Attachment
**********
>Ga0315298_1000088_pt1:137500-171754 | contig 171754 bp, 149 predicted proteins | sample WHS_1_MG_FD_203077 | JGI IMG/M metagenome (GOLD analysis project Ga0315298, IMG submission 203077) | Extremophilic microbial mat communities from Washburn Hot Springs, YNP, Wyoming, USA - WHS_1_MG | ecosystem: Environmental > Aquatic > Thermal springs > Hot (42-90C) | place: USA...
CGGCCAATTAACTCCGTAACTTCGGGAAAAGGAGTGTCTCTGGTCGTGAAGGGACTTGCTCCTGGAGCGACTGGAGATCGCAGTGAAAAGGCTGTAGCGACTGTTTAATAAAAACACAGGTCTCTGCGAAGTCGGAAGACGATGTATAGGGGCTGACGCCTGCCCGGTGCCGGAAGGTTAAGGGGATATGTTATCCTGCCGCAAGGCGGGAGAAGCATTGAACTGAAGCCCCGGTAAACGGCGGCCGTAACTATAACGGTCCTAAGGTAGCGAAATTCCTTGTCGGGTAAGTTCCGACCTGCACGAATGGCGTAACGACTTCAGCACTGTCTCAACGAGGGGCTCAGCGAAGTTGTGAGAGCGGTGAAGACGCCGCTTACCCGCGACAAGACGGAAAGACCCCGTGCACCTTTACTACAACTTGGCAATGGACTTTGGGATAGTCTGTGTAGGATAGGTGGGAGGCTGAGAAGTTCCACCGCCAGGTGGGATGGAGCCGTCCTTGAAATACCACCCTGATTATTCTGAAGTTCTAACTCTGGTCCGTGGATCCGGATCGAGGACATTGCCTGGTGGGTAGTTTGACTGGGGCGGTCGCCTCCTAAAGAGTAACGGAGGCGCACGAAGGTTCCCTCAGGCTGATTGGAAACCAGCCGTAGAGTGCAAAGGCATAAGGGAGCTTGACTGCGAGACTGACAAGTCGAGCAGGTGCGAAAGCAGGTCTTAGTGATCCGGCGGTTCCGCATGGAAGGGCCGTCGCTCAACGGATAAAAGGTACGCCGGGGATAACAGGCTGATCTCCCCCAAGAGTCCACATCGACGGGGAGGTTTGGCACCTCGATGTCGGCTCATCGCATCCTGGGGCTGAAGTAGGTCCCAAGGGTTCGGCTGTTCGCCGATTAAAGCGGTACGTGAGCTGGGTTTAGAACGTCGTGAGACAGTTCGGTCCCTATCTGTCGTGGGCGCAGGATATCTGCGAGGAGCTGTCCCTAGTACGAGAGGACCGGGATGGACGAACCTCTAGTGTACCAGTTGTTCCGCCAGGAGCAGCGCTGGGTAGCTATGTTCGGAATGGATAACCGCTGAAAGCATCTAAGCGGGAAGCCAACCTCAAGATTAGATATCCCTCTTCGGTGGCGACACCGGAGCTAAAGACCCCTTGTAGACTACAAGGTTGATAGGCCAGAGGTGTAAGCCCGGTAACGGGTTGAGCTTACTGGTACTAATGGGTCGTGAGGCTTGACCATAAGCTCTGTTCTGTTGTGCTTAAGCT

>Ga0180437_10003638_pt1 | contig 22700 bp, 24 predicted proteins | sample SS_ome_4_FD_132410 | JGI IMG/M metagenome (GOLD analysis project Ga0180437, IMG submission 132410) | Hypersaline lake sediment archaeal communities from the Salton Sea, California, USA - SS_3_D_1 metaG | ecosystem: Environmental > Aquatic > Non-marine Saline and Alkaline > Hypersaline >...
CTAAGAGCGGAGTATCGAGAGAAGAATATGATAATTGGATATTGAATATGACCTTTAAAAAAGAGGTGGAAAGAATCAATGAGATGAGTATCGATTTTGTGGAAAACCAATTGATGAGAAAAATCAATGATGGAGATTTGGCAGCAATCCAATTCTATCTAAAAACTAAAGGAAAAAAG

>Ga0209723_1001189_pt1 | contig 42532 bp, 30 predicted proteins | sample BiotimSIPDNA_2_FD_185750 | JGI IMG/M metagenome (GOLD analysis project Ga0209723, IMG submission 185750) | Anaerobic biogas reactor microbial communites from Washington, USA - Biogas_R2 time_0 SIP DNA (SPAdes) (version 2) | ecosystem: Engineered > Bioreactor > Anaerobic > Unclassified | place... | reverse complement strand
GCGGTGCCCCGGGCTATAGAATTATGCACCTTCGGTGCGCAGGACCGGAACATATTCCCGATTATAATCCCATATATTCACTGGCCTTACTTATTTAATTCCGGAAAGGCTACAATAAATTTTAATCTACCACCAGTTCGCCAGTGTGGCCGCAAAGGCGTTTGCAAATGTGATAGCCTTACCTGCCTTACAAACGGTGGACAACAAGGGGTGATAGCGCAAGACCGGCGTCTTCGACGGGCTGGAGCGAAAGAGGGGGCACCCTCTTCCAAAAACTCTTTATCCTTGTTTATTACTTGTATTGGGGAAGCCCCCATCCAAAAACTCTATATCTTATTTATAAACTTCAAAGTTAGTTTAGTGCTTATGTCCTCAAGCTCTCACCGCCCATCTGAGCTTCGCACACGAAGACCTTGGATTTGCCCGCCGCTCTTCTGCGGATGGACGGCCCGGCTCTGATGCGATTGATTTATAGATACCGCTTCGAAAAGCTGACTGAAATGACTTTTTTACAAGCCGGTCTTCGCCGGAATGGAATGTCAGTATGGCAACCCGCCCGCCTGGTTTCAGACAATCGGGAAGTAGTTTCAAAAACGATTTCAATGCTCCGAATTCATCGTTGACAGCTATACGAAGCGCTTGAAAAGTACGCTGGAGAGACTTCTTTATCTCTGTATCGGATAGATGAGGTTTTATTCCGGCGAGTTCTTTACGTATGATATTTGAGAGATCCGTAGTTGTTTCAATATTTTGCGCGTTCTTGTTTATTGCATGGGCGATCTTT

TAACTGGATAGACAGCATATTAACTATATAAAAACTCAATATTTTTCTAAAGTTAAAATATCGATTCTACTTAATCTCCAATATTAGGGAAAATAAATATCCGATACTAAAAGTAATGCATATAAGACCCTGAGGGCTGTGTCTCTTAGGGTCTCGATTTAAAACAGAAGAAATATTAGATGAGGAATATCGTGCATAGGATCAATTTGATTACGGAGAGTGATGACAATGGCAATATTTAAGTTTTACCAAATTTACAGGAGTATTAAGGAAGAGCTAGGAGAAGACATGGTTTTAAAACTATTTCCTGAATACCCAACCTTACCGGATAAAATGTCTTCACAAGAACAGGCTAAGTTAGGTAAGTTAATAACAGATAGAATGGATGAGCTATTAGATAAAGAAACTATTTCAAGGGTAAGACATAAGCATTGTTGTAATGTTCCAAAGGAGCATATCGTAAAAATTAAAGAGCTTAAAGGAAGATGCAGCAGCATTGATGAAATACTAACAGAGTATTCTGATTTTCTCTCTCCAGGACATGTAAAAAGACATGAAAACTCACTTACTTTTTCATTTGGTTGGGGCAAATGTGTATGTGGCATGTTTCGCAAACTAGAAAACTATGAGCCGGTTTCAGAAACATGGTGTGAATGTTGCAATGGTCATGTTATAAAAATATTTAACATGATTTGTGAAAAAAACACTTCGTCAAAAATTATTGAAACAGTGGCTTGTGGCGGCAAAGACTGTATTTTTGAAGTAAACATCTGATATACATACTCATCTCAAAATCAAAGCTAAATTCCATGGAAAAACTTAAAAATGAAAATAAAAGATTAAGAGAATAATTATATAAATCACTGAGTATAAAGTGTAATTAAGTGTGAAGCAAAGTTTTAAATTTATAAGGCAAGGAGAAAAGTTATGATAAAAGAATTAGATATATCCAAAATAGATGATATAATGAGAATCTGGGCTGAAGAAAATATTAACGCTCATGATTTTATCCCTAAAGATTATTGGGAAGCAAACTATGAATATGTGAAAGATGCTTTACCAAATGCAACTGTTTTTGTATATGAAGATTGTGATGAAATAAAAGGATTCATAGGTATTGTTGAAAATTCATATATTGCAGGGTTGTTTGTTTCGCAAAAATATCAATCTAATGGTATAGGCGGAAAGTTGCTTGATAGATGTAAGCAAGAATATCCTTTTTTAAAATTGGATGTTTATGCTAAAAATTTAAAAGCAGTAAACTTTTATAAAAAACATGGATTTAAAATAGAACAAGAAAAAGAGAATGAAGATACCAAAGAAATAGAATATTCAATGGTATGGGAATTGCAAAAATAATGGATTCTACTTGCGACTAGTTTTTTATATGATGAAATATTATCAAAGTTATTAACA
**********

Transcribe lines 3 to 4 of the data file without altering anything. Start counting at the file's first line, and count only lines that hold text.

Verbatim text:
>Ga0180437_10003638_pt1 | contig 22700 bp, 24 predicted proteins | sample SS_ome_4_FD_132410 | JGI IMG/M metagenome (GOLD analysis project Ga0180437, IMG submission 132410) | Hypersaline lake sediment archaeal communities from the Salton Sea, California, USA - SS_3_D_1 metaG | ecosystem: Environmental > Aquatic > Non-marine Saline and Alkaline > Hypersaline >...
CTAAGAGCGGAGTATCGAGAGAAGAATATGATAATTGGATATTGAATATGACCTTTAAAAAAGAGGTGGAAAGAATCAATGAGATGAGTATCGATTTTGTGGAAAACCAATTGATGAGAAAAATCAATGATGGAGATTTGGCAGCAATCCAATTCTATCTAAAAACTAAAGGAAAAAAG